COVER

ALMIGHTY GOLD

D'ARCY JENISH May 16 1988
COVER

ALMIGHTY GOLD

D'ARCY JENISH May 16 1988

ALMIGHTY GOLD

COVER

Mining gold, says Vancouver promoter Robert Friedland, is like playing three-dimensional chess. First someone has to explore for it, then find someone rich enough to finance the venture —and, finally, battle some of the harshest conditions on earth to extract it. But across Canada, from Newfoundland to the fabled Klondike goldfields in the Yukon, prospectors, developers and promoters are winning their three-way struggle: more gold is being mined than ever before, and the Canadian industry’s Midas touch is in demand worldwide —from the jungles of Thailand to China’s ancient frong tiers. Friedland, chair2 man of Galactic Reo sources Ltd., says that s the rationale fuelling the I golden resurgence is as historic as it is simple.

“Gold is the ultimate ‘real value,’ ” he said. “You can take it to any country in the world and trade it for the local currency of the realm.”

The Canadian mining industry is in the middle of the biggest boom to hit the gold sector since the end of the Second World War (page 38). Over the past five years exploration has reached unprecedented levels across Canada, more than 30 new mines have opened and gold production has risen annually. The rejuvenation of the Canadian industry has sprung from a combination of rising gold prices—to $600 last year from $440 in 1985—the 1981 discovery of the mother lode in the huge Hemlo ore body in northwestern Ontario, the development of new technology for mining low-grade reserves, and a federal tax-incentive system called flow-through financing, in which companies passed on their exploration tax deductions to investors. The federal government created an uproar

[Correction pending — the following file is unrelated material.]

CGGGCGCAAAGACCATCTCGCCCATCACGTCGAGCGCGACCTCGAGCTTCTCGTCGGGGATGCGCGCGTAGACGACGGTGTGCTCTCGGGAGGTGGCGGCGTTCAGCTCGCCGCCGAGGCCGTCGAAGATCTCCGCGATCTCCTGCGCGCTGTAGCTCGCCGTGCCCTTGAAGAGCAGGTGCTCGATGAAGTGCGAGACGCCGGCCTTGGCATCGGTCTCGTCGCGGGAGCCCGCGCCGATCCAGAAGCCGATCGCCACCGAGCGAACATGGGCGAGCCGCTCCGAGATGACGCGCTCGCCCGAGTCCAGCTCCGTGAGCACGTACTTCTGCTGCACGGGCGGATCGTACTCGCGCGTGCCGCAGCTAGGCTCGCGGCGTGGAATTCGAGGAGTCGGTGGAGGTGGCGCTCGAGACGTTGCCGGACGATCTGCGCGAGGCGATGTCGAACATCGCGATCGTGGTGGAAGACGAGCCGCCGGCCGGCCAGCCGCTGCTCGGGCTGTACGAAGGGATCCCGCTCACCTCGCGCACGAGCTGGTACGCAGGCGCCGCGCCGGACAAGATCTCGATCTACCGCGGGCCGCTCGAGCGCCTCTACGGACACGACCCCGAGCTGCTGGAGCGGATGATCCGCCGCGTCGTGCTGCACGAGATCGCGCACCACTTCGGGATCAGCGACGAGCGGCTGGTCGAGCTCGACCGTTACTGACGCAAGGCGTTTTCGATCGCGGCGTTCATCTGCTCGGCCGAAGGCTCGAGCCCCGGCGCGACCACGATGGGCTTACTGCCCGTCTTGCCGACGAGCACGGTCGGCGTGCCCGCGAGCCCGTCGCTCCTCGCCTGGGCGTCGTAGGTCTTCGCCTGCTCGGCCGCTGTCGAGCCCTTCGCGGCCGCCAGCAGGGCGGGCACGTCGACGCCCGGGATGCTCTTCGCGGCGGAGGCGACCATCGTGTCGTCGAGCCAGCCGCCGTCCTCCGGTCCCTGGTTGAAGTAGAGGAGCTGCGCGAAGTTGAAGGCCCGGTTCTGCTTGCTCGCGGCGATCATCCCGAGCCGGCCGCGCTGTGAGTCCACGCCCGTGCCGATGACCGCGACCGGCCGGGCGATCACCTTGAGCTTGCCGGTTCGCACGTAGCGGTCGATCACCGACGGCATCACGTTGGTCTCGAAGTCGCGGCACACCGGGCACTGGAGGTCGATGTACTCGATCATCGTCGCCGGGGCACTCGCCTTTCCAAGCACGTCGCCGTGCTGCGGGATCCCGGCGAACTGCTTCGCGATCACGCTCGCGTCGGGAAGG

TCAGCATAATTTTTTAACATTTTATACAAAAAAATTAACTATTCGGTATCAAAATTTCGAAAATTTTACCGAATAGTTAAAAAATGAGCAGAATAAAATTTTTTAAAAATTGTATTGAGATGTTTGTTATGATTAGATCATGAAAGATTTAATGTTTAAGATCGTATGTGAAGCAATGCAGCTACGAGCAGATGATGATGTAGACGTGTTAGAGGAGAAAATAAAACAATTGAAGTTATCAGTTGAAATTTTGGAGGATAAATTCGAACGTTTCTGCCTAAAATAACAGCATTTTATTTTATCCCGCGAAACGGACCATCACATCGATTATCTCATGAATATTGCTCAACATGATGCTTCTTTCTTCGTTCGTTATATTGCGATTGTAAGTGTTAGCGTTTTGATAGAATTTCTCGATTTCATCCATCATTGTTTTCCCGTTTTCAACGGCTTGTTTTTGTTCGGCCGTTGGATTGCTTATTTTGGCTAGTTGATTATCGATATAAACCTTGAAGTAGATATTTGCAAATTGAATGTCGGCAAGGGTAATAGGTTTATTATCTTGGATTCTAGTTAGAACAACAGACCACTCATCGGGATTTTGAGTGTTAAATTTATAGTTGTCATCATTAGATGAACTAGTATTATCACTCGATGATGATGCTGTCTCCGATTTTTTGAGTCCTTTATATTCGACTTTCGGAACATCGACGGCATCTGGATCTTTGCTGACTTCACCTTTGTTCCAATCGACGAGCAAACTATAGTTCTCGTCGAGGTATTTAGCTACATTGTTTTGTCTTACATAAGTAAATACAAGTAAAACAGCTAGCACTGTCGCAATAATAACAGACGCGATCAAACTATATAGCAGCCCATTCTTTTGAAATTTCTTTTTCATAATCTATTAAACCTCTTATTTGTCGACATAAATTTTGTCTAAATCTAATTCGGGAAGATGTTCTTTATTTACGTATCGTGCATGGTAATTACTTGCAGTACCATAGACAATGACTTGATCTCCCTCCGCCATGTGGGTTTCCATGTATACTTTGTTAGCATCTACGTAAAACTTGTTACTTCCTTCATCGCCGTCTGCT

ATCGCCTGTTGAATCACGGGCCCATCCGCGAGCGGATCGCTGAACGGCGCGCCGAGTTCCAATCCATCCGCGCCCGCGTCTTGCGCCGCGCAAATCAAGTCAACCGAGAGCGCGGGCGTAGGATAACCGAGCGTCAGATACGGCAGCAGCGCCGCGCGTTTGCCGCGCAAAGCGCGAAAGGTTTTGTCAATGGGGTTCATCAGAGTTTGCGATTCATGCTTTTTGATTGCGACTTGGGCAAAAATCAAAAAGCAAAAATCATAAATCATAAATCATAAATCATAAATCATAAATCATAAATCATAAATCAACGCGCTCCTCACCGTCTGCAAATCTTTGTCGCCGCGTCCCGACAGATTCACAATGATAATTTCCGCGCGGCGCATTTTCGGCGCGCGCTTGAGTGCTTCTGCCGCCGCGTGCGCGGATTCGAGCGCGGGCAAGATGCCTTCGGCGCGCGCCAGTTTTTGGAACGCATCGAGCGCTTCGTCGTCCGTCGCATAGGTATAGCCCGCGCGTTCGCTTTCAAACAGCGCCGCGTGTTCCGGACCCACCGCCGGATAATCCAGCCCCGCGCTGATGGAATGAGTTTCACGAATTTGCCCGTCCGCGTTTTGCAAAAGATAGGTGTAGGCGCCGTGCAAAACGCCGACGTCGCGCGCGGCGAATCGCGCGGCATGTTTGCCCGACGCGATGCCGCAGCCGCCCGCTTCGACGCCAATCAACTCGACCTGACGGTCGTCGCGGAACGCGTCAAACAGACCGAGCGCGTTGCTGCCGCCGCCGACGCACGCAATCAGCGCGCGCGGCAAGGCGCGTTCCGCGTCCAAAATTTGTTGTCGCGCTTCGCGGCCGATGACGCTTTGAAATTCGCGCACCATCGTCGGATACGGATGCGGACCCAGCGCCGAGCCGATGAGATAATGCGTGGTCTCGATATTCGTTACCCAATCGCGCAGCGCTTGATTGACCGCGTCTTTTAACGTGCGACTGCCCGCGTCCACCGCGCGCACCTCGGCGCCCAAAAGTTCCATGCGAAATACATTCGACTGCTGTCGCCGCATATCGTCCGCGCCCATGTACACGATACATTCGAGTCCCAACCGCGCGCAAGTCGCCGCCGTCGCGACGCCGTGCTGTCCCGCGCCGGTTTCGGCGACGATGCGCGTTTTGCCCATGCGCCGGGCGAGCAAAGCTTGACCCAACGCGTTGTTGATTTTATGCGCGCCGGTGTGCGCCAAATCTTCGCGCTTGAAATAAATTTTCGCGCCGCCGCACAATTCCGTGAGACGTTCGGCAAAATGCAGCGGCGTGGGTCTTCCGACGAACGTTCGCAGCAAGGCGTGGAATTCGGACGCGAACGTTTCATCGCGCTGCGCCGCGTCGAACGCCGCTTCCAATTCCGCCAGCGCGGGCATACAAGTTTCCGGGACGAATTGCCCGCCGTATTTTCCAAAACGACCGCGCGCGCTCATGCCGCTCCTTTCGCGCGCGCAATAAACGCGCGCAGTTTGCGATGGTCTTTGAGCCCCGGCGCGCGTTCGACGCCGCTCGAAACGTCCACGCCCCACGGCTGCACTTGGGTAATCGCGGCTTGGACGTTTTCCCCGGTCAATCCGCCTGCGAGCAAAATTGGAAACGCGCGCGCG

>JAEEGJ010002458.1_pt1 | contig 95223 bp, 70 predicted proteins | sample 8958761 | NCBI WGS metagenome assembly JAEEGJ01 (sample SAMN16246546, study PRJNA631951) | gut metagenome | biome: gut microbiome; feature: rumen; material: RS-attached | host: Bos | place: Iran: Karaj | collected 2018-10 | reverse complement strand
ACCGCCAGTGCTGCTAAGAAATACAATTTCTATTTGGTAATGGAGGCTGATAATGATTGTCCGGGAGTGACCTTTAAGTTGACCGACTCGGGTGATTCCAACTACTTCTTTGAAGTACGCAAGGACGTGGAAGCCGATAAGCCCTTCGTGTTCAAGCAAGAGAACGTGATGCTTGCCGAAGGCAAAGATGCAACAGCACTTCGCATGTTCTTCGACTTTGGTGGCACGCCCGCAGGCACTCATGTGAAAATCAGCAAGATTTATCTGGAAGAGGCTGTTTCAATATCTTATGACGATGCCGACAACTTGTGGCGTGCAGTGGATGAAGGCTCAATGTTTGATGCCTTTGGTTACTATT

within the mining community when it announced that it planned to cancel the incentive as part of the tax-reform package outlined last year.

Irresistible: Meanwhile, Canada’s gold scouts are pursuing a glittering ore that contains an ancient and irresistible lure. The warm yellow glow of the gold seduces the eye and imparts a sense of comfort and beauty. It is ductile and more malleable than any other metal, lending itself to fine craftsmanship in jewelry, gold leaf and even electronic circuitry and medicine. It is also associated with wealth and power. Said Friedland: “Gold has a mystique around the world and in most cultures. It has historically been—and remains—money, and there is something primeval about mining money. It is inherently exciting.”

The search for gold has taken Canadians around the world and made many of them rich. Indeed, Canadian companies control more than 40 per cent of the

gold mined annually in Nevada, the largest American gold-producing state. Canadian firms also own or control three large open-pit gold mines in the United States and the largest gold mine in Australia. As well, Canadian entrepreneurs are now attempting to establish gold-mining industries in Thailand, China and the South American nation of Guyana. Said Friedland, who recently concluded an agreement with the Chinese: “They wanted a Canadian company to teach them how to mine gold. Canada has the best mining expertise in the world outside South Africa.”

Bonanza: The gold rush has also created a potential bonanza for major domestic and foreign companies that are cash-rich and determined to increase their reserves through acquisitions. With all the exploration that has occurred, dozens of small companies now own potentially lucrative gold properties. But the stock market crash last

Oct. 19 drastically cut the share prices of dozens of mining companies, making them much cheaper to take over. The crash has also made it nearly impossible for them to raise exploration money through new share issues.

In the past month alone, three major acquisitions have been announced or concluded. Officials of Edmonton-based Echo Bay Mines Ltd., North America’s fourth-largest gold-mining company, announced that it will acquire up to 21 per cent of rapidly expanding, Torontobased Muscocho Explorations Ltd. and similar percentages of two related companies. Australia’s largest mineral producer, Western Mining Corp. Holdings Ltd., announced that it had acquired control of four junior Canadian companies for a total of $480 million. And a subsidiary of San Francisco-based Homestake Mining Corp., the secondlargest gold producer in the United States, paid $5 a share for control of

Vancouver-based North American Metals Corp., which owns 50 per cent of a new mine in northwestern British Columbia. Said North American president Robert Hunter: “A couple of years down the line, when it’s producing and expanding, $5 a share will seem like a giveaway.”

Plummeted: Before the current round of development, the country’s gold-mining industry endured more than three decades in which mines closed, production sagged and employ-